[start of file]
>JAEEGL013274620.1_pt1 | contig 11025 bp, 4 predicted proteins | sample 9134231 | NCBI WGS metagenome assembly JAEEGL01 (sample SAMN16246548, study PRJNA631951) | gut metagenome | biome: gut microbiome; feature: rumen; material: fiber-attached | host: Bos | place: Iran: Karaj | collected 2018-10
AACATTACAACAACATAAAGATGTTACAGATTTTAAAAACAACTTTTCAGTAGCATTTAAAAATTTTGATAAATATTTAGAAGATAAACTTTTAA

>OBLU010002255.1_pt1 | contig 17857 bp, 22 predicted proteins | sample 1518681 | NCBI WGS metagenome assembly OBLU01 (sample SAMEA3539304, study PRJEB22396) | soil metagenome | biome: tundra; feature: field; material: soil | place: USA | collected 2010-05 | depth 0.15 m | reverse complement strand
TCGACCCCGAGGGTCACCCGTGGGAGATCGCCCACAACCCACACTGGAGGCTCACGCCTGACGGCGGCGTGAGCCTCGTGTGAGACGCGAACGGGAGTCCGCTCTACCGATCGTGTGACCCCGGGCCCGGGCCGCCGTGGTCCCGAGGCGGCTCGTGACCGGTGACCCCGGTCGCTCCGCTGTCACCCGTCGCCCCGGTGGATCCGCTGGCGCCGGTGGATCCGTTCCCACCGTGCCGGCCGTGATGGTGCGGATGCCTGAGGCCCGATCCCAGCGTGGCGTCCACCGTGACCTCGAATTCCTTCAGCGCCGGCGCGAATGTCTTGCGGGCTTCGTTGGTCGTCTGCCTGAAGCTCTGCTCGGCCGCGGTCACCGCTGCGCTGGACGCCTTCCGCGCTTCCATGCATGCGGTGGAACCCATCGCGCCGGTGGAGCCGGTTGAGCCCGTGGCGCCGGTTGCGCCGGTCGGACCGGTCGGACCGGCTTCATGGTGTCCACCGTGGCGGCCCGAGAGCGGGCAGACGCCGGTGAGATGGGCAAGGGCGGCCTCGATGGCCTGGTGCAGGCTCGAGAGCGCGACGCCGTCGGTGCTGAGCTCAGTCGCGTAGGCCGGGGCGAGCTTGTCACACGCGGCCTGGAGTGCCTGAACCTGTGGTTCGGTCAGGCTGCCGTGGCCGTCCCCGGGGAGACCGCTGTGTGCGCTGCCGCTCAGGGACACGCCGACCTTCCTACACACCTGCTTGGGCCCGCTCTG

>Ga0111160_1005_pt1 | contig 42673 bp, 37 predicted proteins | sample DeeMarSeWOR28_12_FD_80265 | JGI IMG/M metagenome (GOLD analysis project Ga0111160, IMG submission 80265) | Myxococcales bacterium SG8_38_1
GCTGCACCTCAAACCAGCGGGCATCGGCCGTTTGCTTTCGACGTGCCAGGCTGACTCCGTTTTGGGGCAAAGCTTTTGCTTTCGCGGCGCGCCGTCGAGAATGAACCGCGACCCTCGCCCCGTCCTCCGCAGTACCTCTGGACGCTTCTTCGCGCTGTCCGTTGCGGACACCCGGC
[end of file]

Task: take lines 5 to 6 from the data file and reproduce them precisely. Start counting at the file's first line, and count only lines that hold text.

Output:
>Ga0111160_1005_pt1 | contig 42673 bp, 37 predicted proteins | sample DeeMarSeWOR28_12_FD_80265 | JGI IMG/M metagenome (GOLD analysis project Ga0111160, IMG submission 80265) | Myxococcales bacterium SG8_38_1
GCTGCACCTCAAACCAGCGGGCATCGGCCGTTTGCTTTCGACGTGCCAGGCTGACTCCGTTTTGGGGCAAAGCTTTTGCTTTCGCGGCGCGCCGTCGAGAATGAACCGCGACCCTCGCCCCGTCCTCCGCAGTACCTCTGGACGCTTCTTCGCGCTGTCCGTTGCGGACACCCGGC